A lot of the hot air is channeled through the vents back here, and this is also where every single port is found. However, while it's convenient in the moment when you have it on a table or something, it does unfortunately add to the footprint of the Alienware X14. This protrusion makes it a bit more difficult to fit in a bag, and if you were just barely fitting a 14-inch laptop in your bag before, you might need to get a bigger backpack. This packs away more like a 15-inch laptop than a 14-inch laptop. 

However, the smaller charging cable makes up for it. This is the first Alienware laptop we've ever used that uses a USB-C charger as its primary method of charging. The charger that comes in the box is exactly the same one as comes with the XPS 15, and it works just fine with our MacBook Pro charger as well. With more and more devices using USB-C charging, it's nice having a gaming laptop that we don't have to also pack a special charger for. 

As far as the ports around back that we mentioned earlier, there are two Thunderbolt 4 ports, one standard USB-C for charging, an HDMI, one USB-A port and a microSD card reader - and of course a headphone jack. As far as most gaming laptops go, this would be a bit lacking, but considering the size of the laptop, it's more than we were expecting. Luckily we haven't reached a time when gamers have to live the dongle life as well - at least not yet. 

And for such a thin laptop, the keyboard is surprisingly solid. Travel is nice and deep, and bottoming out on the keys isn't as solid and shocking as on other chiclet-type keyboards. The trackpad is also surprisingly good, accurate and has a nice clicking mechanism. 

Even the speakers are pretty good considering the size of the device. The only place they're lacking is in bass response. Listening to "Billions" by Caroline Polachek, the entire song comes through loud and clear. However, the deep bass in the background gets muffled by the weak woofers on the Alienware X14. In games, this means things like explosions and gunshots aren't as clear as they should be, but you should be using a gaming headset for stuff like that anyway - a shame there's only one USB-A slot though.

The display is also very good. It's a 14-inch 1080p display with a 144Hz refresh rate. It hits an average of 377 nits of brightness, which should be plenty for most people. It also manages to reach 109% of the sRGB color spectrum, which means it's extremely colorful. It's definitely not the most beautiful or bright display on the market, but it's fast, and it's accurate enough that gamers are going to love it.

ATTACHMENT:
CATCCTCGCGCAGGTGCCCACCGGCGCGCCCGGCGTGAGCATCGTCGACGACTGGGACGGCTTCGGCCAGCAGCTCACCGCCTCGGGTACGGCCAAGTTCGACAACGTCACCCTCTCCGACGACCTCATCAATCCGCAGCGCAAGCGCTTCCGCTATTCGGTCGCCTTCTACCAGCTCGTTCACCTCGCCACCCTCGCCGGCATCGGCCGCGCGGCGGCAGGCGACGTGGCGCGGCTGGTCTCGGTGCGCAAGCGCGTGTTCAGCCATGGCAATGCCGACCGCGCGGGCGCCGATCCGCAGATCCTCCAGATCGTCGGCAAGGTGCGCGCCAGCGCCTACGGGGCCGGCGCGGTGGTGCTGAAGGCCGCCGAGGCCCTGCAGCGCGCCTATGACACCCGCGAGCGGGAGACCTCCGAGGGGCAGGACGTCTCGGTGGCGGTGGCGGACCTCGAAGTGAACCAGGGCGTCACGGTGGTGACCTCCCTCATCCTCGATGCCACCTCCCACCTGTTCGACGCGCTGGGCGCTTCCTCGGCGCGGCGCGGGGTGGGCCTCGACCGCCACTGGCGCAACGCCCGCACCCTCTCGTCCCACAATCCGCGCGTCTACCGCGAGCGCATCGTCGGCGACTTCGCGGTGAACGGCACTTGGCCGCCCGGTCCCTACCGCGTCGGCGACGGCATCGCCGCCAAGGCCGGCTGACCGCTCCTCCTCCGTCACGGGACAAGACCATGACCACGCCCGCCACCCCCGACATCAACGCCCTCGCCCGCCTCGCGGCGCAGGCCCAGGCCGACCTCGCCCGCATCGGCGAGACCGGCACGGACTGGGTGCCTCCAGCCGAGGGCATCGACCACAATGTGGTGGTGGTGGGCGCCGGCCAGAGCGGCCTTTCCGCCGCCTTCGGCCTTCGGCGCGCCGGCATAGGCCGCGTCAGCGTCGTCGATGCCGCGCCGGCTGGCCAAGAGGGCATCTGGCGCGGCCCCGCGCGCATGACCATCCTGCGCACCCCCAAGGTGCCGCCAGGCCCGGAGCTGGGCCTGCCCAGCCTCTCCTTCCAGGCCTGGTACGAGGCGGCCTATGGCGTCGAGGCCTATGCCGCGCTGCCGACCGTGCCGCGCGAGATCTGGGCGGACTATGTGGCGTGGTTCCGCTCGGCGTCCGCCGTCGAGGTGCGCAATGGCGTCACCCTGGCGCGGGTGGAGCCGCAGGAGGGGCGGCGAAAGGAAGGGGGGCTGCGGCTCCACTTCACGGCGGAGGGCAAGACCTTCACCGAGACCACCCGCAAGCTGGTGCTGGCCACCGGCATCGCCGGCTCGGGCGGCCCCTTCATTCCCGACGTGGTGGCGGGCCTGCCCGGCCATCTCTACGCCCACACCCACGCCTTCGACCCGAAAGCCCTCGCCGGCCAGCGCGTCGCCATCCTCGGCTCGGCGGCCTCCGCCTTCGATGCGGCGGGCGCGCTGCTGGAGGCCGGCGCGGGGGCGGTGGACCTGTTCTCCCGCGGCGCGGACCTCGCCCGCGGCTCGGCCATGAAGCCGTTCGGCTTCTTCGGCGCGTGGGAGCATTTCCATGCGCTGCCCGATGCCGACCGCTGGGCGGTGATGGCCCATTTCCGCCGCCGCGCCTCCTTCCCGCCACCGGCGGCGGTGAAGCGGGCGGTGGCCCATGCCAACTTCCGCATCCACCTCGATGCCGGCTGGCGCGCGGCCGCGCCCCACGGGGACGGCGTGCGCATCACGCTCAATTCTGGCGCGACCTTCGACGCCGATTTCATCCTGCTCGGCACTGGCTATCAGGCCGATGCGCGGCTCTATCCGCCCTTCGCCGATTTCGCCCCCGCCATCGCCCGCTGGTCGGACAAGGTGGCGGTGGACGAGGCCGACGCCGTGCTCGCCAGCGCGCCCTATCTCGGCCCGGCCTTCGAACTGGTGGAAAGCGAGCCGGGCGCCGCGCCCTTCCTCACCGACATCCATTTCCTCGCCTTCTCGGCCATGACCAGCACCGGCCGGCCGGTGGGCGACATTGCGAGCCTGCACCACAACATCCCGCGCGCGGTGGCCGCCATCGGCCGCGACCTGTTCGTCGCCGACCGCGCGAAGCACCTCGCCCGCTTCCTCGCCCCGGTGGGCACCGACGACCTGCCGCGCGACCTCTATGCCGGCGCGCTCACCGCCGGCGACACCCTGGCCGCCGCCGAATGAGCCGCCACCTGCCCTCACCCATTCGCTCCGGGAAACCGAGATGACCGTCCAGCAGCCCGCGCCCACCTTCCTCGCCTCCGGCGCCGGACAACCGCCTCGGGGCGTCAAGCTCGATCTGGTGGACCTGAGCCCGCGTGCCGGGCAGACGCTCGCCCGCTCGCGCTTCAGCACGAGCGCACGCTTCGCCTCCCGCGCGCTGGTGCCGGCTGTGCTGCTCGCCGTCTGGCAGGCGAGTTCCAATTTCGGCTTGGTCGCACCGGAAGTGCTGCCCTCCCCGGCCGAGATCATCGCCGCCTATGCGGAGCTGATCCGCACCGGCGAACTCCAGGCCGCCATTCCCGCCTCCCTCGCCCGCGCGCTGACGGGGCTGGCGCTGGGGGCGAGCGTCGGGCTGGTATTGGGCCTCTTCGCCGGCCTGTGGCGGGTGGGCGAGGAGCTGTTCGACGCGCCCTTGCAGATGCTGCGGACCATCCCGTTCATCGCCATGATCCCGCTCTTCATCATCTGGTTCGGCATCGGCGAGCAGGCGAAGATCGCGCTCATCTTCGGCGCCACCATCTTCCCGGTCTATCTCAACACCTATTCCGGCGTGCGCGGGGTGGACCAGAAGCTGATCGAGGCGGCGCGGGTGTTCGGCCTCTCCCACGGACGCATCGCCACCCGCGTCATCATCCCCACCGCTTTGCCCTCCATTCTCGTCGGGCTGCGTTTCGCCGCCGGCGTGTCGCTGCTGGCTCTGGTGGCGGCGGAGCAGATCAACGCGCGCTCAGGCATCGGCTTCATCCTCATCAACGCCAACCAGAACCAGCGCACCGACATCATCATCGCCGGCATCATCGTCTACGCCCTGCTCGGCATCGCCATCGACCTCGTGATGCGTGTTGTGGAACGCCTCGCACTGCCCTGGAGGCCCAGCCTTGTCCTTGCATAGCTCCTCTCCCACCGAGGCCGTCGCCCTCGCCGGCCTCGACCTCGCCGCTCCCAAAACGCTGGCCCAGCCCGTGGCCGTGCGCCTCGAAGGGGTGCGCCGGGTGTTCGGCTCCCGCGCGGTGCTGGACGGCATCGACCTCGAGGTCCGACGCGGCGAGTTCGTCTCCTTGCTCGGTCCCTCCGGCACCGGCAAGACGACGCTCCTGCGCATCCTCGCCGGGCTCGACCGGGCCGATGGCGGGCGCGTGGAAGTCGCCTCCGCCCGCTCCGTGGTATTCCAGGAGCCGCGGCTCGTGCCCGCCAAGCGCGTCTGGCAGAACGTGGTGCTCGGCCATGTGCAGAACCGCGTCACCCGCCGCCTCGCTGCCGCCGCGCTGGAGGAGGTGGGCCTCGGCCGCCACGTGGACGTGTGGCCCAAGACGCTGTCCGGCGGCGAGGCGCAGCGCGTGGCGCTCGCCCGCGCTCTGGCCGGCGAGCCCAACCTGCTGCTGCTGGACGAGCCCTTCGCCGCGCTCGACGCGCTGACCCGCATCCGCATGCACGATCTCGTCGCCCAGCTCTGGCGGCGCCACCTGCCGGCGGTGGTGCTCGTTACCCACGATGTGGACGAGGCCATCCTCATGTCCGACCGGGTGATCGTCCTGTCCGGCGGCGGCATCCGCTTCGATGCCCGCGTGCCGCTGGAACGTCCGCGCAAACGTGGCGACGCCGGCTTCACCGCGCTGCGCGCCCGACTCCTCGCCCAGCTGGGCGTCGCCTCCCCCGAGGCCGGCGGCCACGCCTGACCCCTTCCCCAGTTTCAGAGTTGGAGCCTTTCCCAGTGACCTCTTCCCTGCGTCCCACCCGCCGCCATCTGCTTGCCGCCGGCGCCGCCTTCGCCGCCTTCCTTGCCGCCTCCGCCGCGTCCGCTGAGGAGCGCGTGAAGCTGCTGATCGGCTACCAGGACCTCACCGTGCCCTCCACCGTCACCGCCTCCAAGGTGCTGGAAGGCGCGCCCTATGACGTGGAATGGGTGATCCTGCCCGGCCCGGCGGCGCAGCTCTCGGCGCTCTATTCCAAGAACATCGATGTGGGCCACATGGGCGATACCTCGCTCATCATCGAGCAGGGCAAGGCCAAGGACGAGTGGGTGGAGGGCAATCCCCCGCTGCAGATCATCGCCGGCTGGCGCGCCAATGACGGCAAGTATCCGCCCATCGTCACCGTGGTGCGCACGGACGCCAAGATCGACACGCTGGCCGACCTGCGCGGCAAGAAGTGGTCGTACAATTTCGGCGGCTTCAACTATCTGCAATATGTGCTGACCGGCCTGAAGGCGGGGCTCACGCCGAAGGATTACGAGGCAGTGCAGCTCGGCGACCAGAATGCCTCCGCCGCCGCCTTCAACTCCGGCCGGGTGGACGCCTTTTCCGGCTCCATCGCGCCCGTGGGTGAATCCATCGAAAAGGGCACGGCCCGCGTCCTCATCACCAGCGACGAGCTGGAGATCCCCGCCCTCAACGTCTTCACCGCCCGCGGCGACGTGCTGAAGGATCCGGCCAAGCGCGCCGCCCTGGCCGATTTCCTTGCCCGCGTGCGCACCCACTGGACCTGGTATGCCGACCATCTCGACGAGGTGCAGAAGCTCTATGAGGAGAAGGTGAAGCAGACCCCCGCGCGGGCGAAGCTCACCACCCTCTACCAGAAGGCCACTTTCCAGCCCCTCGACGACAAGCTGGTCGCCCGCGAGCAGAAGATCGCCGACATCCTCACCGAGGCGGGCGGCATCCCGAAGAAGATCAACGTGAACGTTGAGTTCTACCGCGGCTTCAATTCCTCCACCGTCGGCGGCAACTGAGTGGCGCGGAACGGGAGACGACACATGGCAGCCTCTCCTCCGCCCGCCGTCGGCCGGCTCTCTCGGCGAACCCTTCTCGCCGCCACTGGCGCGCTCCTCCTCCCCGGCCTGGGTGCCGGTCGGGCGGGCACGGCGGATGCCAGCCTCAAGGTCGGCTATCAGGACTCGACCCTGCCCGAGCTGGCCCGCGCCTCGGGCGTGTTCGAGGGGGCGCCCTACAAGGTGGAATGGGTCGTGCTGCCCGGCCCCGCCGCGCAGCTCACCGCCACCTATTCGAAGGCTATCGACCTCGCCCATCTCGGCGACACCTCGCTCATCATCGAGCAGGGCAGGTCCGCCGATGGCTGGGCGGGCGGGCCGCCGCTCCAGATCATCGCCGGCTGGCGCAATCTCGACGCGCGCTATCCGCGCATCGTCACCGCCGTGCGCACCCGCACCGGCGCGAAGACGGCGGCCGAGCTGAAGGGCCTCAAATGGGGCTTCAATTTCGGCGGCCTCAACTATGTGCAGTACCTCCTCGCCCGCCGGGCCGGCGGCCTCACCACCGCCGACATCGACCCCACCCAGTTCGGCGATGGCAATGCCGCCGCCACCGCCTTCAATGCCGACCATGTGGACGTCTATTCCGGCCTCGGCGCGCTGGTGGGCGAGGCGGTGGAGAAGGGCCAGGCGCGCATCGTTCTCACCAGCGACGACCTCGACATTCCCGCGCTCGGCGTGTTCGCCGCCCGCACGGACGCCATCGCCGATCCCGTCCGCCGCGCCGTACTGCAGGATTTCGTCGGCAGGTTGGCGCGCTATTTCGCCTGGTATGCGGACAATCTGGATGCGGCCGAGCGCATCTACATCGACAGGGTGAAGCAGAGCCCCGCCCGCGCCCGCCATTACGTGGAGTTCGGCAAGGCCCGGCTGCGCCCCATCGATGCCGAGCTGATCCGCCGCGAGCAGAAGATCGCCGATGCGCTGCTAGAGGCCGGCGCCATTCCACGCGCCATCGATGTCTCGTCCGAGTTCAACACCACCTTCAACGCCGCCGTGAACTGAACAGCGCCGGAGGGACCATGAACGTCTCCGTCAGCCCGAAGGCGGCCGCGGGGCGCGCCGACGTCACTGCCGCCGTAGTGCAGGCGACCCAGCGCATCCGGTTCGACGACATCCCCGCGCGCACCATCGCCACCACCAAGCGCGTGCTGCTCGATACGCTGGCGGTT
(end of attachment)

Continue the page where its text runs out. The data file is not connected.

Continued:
Finally, because this is a gaming laptop in 2022, there is of course some delightful RGB lighting. The fan exhaust on the back of the laptop is surrounded by an RGB light bar and the Alienware logo on the lid of the laptop also features user-adjustable lighting. The keyboard also features RGB lighting, and by default comes in a gorgeous static blue setting. 

Alienware is definitely a company that wants you to show off your laptop, and trust us, you're going to want to show off the Alienware X14. 

Alienware X14 on a table, playing Hitman III

(Image credit: Future)



Here's how the Alienware X14 performed in our suite of benchmark tests:
3DMark: Night Raid: 41,366; Fire Strike: 15257; Time Spy: 6716
Cinebench R23 Multi-core: 13686 points
GeekBench 5: 1567 (single-core); 13531 (multi-core)
PCMark 10 (Home test): 6830 points
PCMark 10 Battery life: 5 hours and 27 minutes
Battery life (Techradar movie test): 6 hours and 13 minutes
Total War: Three Kingdoms (1080p, Ultra): 52 fps; (1080p, Low): 177 fps
Metro Exodus (1080p, Ultra): 46 fps; (1080p, Low): 150 fps

While this is a thin and light gaming laptop, it definitely isn't specced out like one. This is equipped with an Nvidia GeForce RTX 3060, and unlike the one you would find in, say, the XPS 17, this is a 75W version of the mobile GPU - which is very nearly the full-fat 80W maximum for this piece of silicon. 

Dell was able to do this by utilizing a similar cooling solution to what's found in the X15 and X17, just with a two-fan configuration rather than four fans. That's likely why this laptop is limited to just an RTX 3060 and a Core i7, but it's definitely effective. While the laptop does get loud under load, temperatures are kept in check, and it allows the laptop to perform admirably. 

In Metro Exodus at Ultra settings at 4K, the Alienware X14 manages just under 50 fps, and as soon as you turn on DLSS (which you should), that will easily hit 60 fps. Likewise, in Total War: Three Kingdoms, this laptop manages 52 fps on the Ultra preset.